• Food insecurity during pregnancy and gestational weight gain
    • Abstract: Publication date: Available online 22 November 2019Source: American Journal of Obstetrics & Gynecology MFMAuthor(s): Lindsay A. Cheu, Lynn M. Yee, Michelle A. KominiarekBackgroundLimited or uncertain availability of nutritionally adequate and safe food, known as food insecurity, has been associated with obesity and other adverse health outcomes, but has rarely been studied in pregnancy. Food insecurity may negatively affect behavioral and physiological changes during pregnancy and may be associated with poor perinatal outcomes including gestational weight gain.ObjectiveGiven the lack of information on the role of food insecurity in pregnancy and the possible relationship with perinatal outcomes such as gestational weight gain, the objective of this study was to examine the association between food insecurity and gestational weight gain in a diverse cohort of pregnant women.Materials and MethodsThis was an observational study of 299 English-speaking women who delivered live-born singleton gestations at ≥24 weeks at a single tertiary care center. During their postpartum hospitalizations, enrolled women completed a survey of food security status during pregnancy using the United States Department of Agriculture Household Food Security Survey Module. Scores were analyzed as inadequate (marginal, low, or very low) vs adequate (high) food security. Women without prepregnancy body mass index and gestational weight gain data were excluded. The primary outcome was gestational weight gain categorized as inadequate, adequate, or excessive based on 2009 National Academy of Medicine guidelines, which account for body mass index. Secondary outcomes included total gestational weight gain and other maternal and neonatal outcomes. Multivariable linear and multinomial logistic regressions were performed to assess the independent associations of food insecurity with gestational weight gain after controlling for potential confounding factors.ResultsOf the 299 women enrolled in the study, 11.0% (n = 33) reported inadequate food security during pregnancy. Women with inadequate food security were younger (P = .007), had a greater mean body mass index (P < .001), were more likely to be non-Hispanic black or Hispanic (P < .001) and publicly insured (P < .001), but were less likely to be employed (P < .001). Women with inadequate food security also had fewer prenatal visits (P < .001) and were less likely to have initiated prenatal care in the first trimester (P < .001). The occurrence of excessive gestational weight gain did not differ by food security status (33.3% inadequate food security vs. 43.6% adequate food security, an adjusted relative risk ratio of 0.42, 95% confidence interval 0.16−1.14). Median total gestational weight gain was lower for women with inadequate food security (9.2 kg, interquartile range 7.5−14.1) than for women with adequate food security (13.9 kg, interquartile range 10.6−16.7) (P < .001), and this difference persisted when controlling for potential confounders including prepregnancy body mass index (β = −2.5, 95% confidence interval − 5.0 to −0.21).ConclusionsIn this diverse, urban population, more than 1 in 10 women experienced food insecurity during pregnancy. Inadequate food security was associated with lower median total gestational weight gain, but not with excessive gestational weight gain as determined by the 2009 National Academy of Medicine categories.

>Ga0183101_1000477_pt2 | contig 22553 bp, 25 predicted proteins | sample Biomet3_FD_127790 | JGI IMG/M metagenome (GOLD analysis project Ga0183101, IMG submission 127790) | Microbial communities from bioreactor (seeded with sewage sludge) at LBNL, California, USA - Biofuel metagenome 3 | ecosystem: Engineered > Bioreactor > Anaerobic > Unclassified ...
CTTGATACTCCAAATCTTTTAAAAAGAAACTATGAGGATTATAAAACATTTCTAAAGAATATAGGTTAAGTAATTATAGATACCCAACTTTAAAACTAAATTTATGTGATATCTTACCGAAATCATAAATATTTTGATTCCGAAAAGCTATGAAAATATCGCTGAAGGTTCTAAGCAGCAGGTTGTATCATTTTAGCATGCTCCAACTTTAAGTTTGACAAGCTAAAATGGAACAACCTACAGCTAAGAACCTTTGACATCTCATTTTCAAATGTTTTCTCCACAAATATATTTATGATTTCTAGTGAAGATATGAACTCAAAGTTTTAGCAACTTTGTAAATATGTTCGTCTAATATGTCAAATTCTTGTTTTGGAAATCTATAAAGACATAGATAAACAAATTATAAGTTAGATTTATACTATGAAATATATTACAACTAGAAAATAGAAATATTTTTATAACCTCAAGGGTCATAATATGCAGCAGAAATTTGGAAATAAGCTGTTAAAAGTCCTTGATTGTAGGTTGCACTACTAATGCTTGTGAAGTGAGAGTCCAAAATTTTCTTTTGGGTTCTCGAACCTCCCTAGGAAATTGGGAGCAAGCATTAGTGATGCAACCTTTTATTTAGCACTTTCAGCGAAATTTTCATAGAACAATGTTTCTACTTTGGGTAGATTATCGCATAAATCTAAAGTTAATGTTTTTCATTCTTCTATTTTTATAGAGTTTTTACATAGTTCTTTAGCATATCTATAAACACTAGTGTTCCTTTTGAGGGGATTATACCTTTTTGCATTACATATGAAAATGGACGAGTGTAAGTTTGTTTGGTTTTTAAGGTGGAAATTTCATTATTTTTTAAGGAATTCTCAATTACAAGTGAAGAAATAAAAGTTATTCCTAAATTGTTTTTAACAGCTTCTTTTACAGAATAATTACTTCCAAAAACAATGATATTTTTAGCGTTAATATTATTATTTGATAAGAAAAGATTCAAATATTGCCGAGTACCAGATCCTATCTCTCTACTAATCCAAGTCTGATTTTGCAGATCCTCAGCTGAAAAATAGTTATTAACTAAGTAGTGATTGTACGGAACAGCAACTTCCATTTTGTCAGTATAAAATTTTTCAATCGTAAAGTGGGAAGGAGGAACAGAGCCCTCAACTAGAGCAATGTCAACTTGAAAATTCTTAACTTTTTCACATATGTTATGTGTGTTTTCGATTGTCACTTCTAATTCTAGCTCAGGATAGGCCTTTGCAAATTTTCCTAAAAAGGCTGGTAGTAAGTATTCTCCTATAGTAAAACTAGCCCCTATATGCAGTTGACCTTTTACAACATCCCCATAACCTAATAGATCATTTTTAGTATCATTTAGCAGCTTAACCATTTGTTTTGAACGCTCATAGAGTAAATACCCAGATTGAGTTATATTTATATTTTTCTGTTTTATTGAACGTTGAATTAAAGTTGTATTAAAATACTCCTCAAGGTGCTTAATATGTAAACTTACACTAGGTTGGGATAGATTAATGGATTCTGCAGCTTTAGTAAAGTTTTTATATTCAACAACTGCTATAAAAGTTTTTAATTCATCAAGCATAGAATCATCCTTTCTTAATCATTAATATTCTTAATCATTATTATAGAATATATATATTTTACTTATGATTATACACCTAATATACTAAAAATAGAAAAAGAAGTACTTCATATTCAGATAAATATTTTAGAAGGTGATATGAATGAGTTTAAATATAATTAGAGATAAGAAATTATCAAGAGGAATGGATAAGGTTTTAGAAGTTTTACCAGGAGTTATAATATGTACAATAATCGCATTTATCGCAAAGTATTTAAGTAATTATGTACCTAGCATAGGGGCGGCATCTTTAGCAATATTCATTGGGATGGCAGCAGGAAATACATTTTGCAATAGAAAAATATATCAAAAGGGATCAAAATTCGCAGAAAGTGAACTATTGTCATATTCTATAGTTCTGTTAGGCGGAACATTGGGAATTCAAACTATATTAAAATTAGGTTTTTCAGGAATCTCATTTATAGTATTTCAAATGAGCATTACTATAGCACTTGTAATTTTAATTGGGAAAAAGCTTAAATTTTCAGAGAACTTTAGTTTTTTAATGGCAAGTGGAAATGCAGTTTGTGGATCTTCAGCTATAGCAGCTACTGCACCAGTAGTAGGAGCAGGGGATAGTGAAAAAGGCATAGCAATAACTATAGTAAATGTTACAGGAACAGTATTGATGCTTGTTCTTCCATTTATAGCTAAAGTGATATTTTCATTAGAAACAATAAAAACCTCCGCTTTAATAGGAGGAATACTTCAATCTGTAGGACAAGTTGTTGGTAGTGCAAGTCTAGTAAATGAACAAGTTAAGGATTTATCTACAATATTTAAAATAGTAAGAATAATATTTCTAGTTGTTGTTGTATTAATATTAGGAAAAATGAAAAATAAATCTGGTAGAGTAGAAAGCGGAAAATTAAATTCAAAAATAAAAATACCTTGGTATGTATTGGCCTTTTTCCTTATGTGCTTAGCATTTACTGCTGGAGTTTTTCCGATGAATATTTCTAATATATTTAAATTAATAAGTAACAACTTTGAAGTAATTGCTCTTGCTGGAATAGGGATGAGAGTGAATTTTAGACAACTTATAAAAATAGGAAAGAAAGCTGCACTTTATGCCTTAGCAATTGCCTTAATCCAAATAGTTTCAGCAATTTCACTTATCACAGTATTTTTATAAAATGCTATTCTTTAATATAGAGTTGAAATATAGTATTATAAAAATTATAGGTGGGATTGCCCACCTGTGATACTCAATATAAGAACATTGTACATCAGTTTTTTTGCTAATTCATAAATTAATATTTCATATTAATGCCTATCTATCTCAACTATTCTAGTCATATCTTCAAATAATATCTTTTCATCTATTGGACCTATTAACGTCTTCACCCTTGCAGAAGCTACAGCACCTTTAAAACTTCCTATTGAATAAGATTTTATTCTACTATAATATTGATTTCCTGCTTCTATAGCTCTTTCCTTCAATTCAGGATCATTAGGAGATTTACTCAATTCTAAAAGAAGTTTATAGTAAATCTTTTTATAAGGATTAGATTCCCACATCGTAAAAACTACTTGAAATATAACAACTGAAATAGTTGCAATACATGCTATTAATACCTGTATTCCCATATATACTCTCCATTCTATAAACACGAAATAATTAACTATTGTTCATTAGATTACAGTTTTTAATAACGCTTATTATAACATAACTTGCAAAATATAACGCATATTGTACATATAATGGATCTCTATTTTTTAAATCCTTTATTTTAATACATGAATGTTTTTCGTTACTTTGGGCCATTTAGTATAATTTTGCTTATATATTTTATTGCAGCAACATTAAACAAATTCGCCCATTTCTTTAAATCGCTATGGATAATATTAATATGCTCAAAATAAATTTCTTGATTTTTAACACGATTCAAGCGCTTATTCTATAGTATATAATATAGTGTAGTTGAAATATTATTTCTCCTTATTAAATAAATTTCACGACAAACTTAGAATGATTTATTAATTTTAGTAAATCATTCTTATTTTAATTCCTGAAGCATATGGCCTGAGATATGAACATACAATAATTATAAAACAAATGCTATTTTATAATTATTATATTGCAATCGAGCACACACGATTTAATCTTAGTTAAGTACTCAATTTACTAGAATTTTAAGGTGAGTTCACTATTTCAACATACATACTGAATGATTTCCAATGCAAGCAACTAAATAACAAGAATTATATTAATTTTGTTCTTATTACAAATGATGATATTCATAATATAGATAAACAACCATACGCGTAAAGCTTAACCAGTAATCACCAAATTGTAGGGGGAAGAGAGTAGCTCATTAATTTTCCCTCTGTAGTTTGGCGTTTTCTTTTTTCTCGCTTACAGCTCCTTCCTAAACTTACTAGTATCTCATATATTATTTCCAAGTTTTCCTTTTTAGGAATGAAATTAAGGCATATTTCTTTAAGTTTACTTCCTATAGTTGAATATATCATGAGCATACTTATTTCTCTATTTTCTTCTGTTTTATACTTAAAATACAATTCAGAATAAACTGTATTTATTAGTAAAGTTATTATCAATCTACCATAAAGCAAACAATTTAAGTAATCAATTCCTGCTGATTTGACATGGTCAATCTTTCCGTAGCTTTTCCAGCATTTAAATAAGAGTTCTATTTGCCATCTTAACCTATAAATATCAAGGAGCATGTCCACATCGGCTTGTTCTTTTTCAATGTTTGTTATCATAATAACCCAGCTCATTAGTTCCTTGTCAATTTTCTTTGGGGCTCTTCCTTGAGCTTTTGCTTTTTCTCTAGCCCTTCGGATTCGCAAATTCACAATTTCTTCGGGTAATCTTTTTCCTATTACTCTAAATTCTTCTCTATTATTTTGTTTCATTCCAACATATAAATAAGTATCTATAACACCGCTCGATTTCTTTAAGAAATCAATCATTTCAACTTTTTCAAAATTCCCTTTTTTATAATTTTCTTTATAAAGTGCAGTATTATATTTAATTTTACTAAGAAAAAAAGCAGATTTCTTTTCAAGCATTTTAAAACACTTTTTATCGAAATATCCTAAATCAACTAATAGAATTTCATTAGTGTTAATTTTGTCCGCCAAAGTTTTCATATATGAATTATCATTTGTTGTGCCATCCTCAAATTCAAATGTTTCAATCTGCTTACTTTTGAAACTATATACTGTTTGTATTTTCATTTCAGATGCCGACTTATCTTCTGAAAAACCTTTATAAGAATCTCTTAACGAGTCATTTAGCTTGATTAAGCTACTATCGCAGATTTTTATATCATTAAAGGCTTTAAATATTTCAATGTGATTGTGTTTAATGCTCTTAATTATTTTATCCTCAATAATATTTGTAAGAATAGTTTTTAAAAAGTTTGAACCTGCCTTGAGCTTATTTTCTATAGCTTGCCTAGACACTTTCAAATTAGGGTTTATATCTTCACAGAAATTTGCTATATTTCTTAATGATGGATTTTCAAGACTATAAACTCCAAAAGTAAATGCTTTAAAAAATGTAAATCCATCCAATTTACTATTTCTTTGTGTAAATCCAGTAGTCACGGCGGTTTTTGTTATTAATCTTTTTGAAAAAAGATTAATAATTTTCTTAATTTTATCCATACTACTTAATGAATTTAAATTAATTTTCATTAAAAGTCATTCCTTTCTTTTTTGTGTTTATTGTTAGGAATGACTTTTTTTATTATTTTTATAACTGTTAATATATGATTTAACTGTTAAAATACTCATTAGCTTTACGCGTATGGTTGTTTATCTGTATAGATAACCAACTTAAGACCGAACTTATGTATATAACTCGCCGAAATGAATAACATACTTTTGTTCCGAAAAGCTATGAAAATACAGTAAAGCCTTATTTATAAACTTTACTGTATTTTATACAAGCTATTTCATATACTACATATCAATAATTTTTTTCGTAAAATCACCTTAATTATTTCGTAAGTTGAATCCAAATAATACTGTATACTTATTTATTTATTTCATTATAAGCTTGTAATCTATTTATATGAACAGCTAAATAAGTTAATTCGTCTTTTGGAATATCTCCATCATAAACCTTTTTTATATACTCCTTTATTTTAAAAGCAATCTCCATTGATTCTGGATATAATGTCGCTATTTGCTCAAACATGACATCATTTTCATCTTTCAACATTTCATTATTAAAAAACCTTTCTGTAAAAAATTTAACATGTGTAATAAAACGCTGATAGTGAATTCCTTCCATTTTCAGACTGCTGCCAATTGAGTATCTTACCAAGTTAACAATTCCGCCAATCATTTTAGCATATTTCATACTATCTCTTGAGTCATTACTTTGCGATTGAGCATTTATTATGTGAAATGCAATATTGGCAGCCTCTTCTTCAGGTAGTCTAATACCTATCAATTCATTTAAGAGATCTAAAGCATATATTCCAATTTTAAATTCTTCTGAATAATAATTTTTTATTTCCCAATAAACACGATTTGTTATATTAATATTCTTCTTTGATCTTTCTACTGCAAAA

• Population-attributable fraction of risk factors for severe maternal
           morbidity
    • Abstract: Publication date: Available online 22 November 2019Source: American Journal of Obstetrics & Gynecology MFMAuthor(s): Kyle E. Freese, Lisa M. Bodnar, Maria M. Brooks, Kathleen McTigue, Katherine P. HimesBackgroundSevere maternal morbidity is an important proxy for maternal mortality. The population-attributable fraction is the proportion of a disease that is attributable to a given risk factor and can be used to estimate the reduction in the disease that would be anticipated if a risk factor were reduced or eliminated.ObjectiveWe sought to determine the population-attributable fraction of potentially modifiable risk factors for severe maternal morbidity.Materials and MethodsWe used a retrospective cohort of 86,260 delivery hospitalizations from Magee-Womens Hospital, Pittsburgh, PA, for this analysis (2003−2012). Severe maternal morbidity was defined as any of the following: Centers for Disease Control and Prevention International Classification of Diseases 9th Revision diagnosis and procedure codes for the identification of maternal morbidity; prolonged postpartum length of stay (defined as>3 standard deviations beyond the mean length of stay:>3 days for vaginal deliveries and>5 days for cesarean deliveries); or maternal intensive care unit admission. We used multivariable logistic regression with generalized estimating equations to estimate the association of prepregnancy overweight or obesity, maternal age ≥35 years, preexisting hypertension, preexisting diabetes, excessive gestational weight gain, smoking, education, and marital status with severe maternal morbidity. We then calculated the population-attributable fraction for each risk factor. We also examined the impact of modest reductions and elimination of risk factors on the population-attributable fraction of severe maternal morbidity.ResultsThe overall rate of severe maternal morbidity was 2.0%. Overweight and obesity, maternal age ≥35 years, preexisting hypertension, excessive gestational weight gain, and lack of a college degree had population-attributable fractions ranging from 4.5% to 13%. If all risk factors had been eliminated, 36% of cases could have been prevented. Modest reductions in the prevalence of excessive body mass index and advanced maternal age had minimal impact on preventing severe maternal morbidity. Smoking during pregnancy and marital status were not associated with severe maternal morbidity.ConclusionOur data suggest that maternal morbidity can be reduced by modifying common, individual-level risk factors. Nevertheless, the majority of cases were not attributable to the patient-level risk factors that we examined. These data support the need for large studies of patient-, provider-, system-, and population-level factors to identify high-impact interventions to reduce maternal morbidity.